Monday, May 7, 2018
I'm very glad to announce that my portraits of Canadian women in STEM will be part of the Curiosty Collider's show Interstitial: Science Innovations by Canadian Women in this June in Vancouver! More information to come ....but B.C. friends, mark your calendars:
Industry Preview: June 7, 2018 from 11 am to 6 pm
OPENING NIGHT: June 8, 2018 from 7 pm to 2 am
The exhibit will be otherwise open from 11 am to 6 pm from Tuesday to Saturday until June 22 at The Beaumont Studios gallery spaces, located at 316/326 West 5th Street, Vancouver, BC, V5Y 1J0.
Thursday, May 3, 2018
|Alice Wilson, linocut on collaged washi papers, 11" x 14" by Ele Willoughby, 2018|
Geologist and paleontologist Alice Wilson (1881-1964) was outdoorsy as a girl. Her family spent its summers canoeing, camping and collecting fossils in the limestone formations near their home in Coburg, Ontario. The Wilsons valued scholarship and science. Her father was a professor of classics at the University of Toronto. She went to the University of Toronto to study modern languages and history, as preparation for one of the few career options for women: teaching. But her ill health prevented her from finishing her degree and she withdrew in her final year. When she recovered, she decided to pursue her fossil collecting first love, got a job in the Mineralogy Division of the University of Toronto Museum, and found an entry into her career in geology.
Then in 1909 she got a job as a museum assistant with the Geological Survey of Canada (GSC), in Ottawa, where she would work until 1946 and then maintain an office as an emeritus scientist until shortly before her death in 1964. She was supervised by the GSC's chief paleontologist Percy Raymond and catalogued and labelled the invertebrate paleontology collections. Raymond encouraged her to complete her undergraduate degree, which she succeeded in doing in 1911, after which she was offered a permanent position with the survey - the first woman to hold a professional position there. Alice Wilson became the first female geologist in Canada, facing a series of roadblocks due to her sex. She had to fight for the right to do fieldwork, arguing to superiors that "with reference to further field work of the more strenuous type, I would like to point out that while not heavily built, I am muscularly very strong, and from earliest childhood have been accustomed to an out-of-door life both with canoe and tramping." Since she was forbidden to stay in remote field sites with male colleagues, she made a case that she could work alone during day trips which she made on foot or bicycle. Denied access to a government field vehicle provided to men she later used her own car. The GSC otherwise barred women from fieldwork until 1970.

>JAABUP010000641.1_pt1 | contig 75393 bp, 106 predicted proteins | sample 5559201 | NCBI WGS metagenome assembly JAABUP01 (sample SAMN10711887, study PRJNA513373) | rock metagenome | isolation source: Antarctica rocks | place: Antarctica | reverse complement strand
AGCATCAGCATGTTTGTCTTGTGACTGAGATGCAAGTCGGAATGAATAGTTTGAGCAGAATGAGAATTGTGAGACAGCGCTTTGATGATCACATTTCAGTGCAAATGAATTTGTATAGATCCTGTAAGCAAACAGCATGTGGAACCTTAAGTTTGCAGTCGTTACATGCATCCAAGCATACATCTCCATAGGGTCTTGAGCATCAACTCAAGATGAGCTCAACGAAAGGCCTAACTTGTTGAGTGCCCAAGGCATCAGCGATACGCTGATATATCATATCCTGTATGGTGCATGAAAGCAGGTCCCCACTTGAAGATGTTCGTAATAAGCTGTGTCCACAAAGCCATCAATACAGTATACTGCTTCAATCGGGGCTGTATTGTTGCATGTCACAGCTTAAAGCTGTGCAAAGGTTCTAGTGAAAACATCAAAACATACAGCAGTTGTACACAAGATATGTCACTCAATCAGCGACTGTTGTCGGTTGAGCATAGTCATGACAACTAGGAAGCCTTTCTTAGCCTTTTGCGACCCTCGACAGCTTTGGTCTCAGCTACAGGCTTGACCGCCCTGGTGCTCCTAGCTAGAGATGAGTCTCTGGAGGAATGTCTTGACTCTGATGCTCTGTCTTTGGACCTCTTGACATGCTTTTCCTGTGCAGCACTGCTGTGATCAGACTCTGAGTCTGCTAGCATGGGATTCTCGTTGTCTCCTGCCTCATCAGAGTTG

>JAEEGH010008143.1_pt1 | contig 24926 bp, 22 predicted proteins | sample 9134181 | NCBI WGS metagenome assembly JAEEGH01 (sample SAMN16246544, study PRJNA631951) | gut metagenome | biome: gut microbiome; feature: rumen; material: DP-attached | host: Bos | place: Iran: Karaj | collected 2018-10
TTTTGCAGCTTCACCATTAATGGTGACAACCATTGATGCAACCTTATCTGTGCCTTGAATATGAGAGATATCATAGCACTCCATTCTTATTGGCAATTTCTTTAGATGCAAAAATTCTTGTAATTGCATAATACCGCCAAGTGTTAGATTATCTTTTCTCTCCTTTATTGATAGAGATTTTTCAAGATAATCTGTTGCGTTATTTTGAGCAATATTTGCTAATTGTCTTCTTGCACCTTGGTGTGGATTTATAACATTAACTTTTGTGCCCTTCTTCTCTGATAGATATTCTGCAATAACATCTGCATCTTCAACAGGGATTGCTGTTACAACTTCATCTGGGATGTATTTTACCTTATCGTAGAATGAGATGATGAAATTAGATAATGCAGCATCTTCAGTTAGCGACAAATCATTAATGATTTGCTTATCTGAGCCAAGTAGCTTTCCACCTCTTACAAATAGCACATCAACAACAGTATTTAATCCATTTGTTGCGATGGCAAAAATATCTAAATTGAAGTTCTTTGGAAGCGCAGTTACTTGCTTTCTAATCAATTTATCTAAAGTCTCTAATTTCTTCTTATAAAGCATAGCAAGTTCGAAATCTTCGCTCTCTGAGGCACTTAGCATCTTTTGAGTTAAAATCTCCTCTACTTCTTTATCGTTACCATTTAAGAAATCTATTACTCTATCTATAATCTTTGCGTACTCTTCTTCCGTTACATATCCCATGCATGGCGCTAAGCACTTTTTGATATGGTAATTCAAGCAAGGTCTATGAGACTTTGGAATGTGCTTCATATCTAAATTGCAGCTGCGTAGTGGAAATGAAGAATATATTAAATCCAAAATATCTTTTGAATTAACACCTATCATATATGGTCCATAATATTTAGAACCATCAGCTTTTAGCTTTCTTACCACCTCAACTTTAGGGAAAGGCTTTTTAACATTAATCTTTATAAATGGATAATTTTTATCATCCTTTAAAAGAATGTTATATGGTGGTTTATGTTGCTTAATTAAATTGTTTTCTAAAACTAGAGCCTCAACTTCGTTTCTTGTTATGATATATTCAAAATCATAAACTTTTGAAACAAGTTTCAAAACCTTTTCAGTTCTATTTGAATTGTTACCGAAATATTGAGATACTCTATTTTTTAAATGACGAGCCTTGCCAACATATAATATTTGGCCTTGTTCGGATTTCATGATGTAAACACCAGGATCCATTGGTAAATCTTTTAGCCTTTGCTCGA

Her research interests focused on fossil invertebrates from the Paleozoic era (252–541 million years ago) from across Canada, and from the Ordovician era (444–485 million years ago) in her own backyard in Ontario and Quebec as well as Ordovician fauna from the Rockies and Arctic. She studied stratigraphy in Ontario and Quebec. Over the course of 50 years, she became an authority on fossils and rocks of the Ottawa - St. Lawrence Valley, as a direct response to the sexist limitations placed upon her. Her studies of the geology and paleontology around Cornwall, Ontario were vital to the construction of the St. Lawrence Seaway. She covered more than 16,000 square kilometers despite ill health, frail constitution and the limitations placed upon her.
(courtesy Natural Resources Canada/Photo number 165185-A)
I’ve shown her with one of her geological maps of the Ottawa region, published at the official "end" of her career just before she retired, which was for her another beginning. Her publication in 1946, 'Geology of the Ottawa - St. Lawrence Lowland, Ontario and Quebec' was the first the first major geological publication about the region and we owe our knowledge of the area's geology and economic resources including building stone, sand, gravel, and drinking water to Wilson.
Alice Wilson, Libraries and Archives Canada, accessed May 2, 2018
Alice Wilson, The Canadian Encyclopedia, accessed May 2, 2018
Wilson, A E, Geology of the Ottawa - St. Lawrence Lowland, Ontario and Quebec, Geological Survey of Canada, Memoir 241, 1946, 66 pages (4 sheets)
Alice Evelyn Wilson 1881-1964; Canadian Science and Engineering Hall of Fame, Canada Science and Technology Museum.
The History of the Geological Survey of Canada in 175 Objects
Trailblazer - Alice Evelyn Wilson, 1881-1964 First Woman Geologist Left her Mark in Stone
Alice Wilson, Wikipedia, accessed May 2, 2018
Parks Canada This Week in History for Monday December 24, 2012, Nothing could stop Alice Wilson!